Stocks

Deutsche Bank helps lift European stocks before Yellen, Draghi’s speech

Reuters London | Updated on January 16, 2018 Published on September 28, 2016

deutsche

A rise in Deutsche Bank shares helped push European stocks higher on Wednesday, easing concerns over Germany’s financial sector that had hit equities in Asia and drove investors into safe-haven government bonds and the dollar.

Beyond banking sector worries, investors were looking ahead to US Federal Reserve Chair Janet Yellen’s appearance before a Congressional committee, a speech by European Central Bank President Mario Draghi and a meeting of oil producers in Algiers.

Deutsche, Germany’s biggest lender, faces big fines over claims it mis-sold mortgage-backed securities and, like other euro zone lenders, has been squeezed by the European Central Bank’s low interest rates. Its shares, which hit record lows on Tuesday have fallen some 50 per cent this year.

However, the stock rose more than 3 per cent in early deals, helping push the pan-European STOXX 600 index up 1.2 per cent, led by banks.

Analysts said sentiment towards riskier assets was also improved by data on Tuesday showing US consumer confidence this month hit its highest since 2007.

German two-year government bonds, however, held near Tuesday’s record low of minus 0.711 per cent. Before an auction of the bonds due later on Wednesday, they yielded minus 0.702 per cent, flat on the day.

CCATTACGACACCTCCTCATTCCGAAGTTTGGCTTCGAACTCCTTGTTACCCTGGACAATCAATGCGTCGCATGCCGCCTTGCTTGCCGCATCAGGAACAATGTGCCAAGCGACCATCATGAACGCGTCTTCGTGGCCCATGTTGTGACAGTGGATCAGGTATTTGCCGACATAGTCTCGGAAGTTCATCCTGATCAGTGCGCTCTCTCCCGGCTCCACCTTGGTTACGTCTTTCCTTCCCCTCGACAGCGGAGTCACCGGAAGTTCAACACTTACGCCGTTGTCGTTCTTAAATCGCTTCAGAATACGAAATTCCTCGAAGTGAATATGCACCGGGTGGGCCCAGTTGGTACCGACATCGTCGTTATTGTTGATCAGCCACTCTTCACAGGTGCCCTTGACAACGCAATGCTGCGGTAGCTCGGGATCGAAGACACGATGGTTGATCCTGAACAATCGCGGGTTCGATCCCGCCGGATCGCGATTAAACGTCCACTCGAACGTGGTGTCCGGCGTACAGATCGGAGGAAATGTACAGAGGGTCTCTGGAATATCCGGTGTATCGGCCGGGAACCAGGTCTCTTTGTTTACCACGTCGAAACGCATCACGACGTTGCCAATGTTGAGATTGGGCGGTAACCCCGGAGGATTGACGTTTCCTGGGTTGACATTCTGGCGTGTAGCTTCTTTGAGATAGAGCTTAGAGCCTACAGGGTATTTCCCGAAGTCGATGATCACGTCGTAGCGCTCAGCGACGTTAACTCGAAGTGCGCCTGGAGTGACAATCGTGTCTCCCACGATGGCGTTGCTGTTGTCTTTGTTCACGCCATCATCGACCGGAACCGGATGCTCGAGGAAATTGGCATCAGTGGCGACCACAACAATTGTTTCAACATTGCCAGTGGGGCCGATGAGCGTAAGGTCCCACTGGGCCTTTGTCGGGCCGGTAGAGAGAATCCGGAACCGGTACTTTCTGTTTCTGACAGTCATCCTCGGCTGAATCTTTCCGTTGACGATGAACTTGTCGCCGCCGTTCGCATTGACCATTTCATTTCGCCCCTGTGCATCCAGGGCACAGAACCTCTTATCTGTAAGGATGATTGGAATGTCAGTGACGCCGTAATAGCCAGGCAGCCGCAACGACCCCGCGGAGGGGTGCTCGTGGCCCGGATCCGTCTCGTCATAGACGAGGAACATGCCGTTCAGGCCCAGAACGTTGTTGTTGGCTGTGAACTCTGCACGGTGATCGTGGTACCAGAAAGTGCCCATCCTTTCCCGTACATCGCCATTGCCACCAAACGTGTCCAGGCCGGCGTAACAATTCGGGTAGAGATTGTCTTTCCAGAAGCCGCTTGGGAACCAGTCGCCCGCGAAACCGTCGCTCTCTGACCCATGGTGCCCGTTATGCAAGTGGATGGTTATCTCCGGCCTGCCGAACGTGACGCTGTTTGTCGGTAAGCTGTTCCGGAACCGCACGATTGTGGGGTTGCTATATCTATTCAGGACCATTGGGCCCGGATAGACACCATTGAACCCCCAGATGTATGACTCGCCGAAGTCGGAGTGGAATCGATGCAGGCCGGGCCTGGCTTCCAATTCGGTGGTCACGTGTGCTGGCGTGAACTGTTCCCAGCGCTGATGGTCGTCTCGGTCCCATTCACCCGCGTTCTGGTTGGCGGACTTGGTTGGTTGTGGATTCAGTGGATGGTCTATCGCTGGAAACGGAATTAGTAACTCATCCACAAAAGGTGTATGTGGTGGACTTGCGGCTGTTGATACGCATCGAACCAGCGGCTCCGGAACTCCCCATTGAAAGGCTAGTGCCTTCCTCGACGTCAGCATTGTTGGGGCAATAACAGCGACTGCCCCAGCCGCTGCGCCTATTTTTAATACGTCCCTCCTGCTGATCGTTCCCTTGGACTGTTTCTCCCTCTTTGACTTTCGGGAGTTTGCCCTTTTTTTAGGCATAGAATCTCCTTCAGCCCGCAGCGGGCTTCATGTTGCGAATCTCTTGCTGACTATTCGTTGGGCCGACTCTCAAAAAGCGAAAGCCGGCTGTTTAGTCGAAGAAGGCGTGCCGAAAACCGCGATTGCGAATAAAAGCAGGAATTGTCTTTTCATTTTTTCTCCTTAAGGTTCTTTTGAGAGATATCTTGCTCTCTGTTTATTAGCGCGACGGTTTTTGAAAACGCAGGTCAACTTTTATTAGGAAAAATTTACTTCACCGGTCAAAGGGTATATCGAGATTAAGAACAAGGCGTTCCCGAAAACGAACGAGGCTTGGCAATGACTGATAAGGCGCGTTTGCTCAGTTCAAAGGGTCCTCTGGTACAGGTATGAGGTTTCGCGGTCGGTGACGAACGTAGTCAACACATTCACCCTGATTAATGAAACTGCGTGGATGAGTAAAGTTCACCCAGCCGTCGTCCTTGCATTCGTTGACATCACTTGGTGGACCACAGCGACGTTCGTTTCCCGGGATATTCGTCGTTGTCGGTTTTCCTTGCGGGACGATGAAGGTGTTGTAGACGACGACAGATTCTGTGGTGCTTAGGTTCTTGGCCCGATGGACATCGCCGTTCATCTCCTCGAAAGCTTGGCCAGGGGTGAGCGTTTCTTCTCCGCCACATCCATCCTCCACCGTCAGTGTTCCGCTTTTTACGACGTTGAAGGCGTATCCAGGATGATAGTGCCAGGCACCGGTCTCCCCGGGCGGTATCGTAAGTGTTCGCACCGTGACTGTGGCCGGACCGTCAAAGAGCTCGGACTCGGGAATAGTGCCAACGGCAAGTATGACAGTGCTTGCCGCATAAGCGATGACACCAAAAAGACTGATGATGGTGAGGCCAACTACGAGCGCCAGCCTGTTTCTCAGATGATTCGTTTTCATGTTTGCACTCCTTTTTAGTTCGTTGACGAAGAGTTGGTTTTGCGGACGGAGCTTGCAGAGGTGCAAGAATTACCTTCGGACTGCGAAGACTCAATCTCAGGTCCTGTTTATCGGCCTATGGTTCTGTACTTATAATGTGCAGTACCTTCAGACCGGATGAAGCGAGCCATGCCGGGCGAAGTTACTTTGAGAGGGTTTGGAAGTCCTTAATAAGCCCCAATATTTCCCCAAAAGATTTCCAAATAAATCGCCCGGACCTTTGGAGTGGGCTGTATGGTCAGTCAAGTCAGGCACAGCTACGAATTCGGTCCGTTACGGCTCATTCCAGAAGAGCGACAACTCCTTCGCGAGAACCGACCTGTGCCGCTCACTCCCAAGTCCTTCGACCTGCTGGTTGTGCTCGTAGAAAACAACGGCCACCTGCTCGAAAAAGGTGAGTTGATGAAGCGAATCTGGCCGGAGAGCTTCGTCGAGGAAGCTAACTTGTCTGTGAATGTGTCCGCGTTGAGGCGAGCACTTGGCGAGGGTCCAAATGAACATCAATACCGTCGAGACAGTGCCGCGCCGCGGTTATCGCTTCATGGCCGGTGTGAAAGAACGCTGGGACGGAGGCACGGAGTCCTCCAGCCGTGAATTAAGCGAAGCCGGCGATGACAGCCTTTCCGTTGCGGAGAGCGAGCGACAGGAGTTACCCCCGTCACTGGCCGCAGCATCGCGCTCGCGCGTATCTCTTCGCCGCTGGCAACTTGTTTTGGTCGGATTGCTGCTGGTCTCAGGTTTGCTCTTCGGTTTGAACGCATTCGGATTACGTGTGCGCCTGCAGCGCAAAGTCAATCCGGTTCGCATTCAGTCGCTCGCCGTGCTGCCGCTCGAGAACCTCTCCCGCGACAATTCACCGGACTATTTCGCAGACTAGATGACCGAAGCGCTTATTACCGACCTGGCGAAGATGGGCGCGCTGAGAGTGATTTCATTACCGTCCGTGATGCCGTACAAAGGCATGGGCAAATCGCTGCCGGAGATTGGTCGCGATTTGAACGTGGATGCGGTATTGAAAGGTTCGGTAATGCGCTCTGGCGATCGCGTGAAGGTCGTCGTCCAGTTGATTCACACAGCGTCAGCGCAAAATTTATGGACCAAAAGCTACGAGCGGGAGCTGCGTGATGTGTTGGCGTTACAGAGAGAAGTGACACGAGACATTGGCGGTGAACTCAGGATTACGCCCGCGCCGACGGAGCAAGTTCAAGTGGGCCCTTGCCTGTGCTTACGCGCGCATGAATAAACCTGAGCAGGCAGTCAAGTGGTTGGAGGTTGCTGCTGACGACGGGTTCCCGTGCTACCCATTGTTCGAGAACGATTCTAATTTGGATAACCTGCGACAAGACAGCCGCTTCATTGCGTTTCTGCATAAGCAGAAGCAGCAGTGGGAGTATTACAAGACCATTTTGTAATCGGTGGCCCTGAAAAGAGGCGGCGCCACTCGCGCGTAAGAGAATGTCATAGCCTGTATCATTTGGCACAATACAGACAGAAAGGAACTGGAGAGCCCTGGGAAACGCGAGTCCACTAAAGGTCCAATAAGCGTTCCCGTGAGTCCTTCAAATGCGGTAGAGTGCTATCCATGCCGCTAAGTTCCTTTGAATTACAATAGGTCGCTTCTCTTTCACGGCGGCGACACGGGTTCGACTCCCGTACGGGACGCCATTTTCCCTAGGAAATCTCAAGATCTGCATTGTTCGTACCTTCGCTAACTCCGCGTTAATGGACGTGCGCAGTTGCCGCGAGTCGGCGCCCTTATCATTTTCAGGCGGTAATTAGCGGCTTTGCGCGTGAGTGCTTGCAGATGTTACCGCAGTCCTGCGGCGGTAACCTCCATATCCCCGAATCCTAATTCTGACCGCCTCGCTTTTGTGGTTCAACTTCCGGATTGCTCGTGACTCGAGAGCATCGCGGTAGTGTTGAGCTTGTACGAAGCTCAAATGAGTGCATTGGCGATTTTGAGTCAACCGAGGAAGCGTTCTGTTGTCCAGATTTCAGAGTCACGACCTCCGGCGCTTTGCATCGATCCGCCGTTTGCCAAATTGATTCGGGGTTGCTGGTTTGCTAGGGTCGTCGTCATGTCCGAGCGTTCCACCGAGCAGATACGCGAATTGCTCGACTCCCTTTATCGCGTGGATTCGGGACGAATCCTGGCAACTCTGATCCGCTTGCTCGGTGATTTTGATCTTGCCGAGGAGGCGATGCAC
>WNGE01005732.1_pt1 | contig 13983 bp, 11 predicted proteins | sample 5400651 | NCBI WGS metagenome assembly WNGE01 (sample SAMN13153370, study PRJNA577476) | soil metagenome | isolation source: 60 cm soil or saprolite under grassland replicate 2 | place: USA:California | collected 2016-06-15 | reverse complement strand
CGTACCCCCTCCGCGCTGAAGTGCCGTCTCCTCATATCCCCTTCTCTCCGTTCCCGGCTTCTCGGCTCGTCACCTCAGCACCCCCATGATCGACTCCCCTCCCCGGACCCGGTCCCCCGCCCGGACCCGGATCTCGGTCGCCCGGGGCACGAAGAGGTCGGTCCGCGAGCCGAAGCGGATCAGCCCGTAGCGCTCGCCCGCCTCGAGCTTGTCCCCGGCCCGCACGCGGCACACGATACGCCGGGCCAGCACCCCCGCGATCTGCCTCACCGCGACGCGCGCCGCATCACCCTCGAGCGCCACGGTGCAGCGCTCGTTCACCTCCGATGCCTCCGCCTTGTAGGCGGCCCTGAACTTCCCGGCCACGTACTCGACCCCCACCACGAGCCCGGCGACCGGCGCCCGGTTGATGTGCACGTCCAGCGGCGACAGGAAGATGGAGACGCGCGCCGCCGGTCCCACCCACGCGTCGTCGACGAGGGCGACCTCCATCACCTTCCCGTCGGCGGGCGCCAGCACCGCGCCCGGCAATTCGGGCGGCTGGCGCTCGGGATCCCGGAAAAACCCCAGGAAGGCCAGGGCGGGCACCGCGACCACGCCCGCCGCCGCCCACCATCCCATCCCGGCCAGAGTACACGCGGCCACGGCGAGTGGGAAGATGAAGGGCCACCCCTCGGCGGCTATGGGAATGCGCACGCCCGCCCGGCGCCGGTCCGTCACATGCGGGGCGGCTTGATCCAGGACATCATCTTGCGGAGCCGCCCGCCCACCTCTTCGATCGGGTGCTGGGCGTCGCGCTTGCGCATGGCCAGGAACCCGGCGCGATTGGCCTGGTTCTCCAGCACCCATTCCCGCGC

Asian shares spent much of the trading session in negative territory, on investor concern about the state of the European banking sector and lower oil prices.

MSCI’s broadest index of Asia-Pacific shares outside Japan moved in and out of negative territory and last stood less than 0.1 per cent higher on the day.

Japanese shares fell, with the Nikkei 225 index falling 1.3 per cent by the close.

Oil prices were slightly higher, partially reversing Tuesday’s fall of some 3 per cent on diminished expectations that oil producers meeting in Algiers this week would reach an agreement to ease a global glut of crude.

Members of the Organization of the Petroleum Exporting Countries (OPEC) are due to meet at 1400 GMT.

Some in the market say the Algiers talks could lay the groundwork for an agreement at OPEC’s formal policy meeting in Vienna on November 30, said Vyanne Lai, oil analyst at National Australia Bank in Melbourne.

“I think OPEC producers realise they can't continue to expand production indefinitely - OPEC producers are close to maximum capacity - so there could be room for a deal (in November),” Lai said.

Brent crude, the international benchmark, last traded at $46.08 a barrel, up 11 cents on the day on data showing a surprise drawdown in US inventories.

Yellen speaks

The dollar was up 0.3 per cent against a basket of currencies. Fed chief Yellen testifies before the House Financial Services Committee on regulation but may face questions on the interest rate outlook and the economy.

The Fed left rates on hold last week but strongly signalled they could rise in December.

ECB head Draghi speaks in Berlin.

The euro fell 0.2 percent to $1.1188.

“While we admit that near-term downside risks to the euro have increased due to financial stability concerns we think that any setback into the $1.11 handle offers a buying opportunity," Hans Redeker, head of currency strategy at Morgan Stanley said.

The yen weakened 0.3 per cent to 100.70 per dollar and sterling dipped 0.2 per cent to just below $1.30.

Published on September 28, 2016
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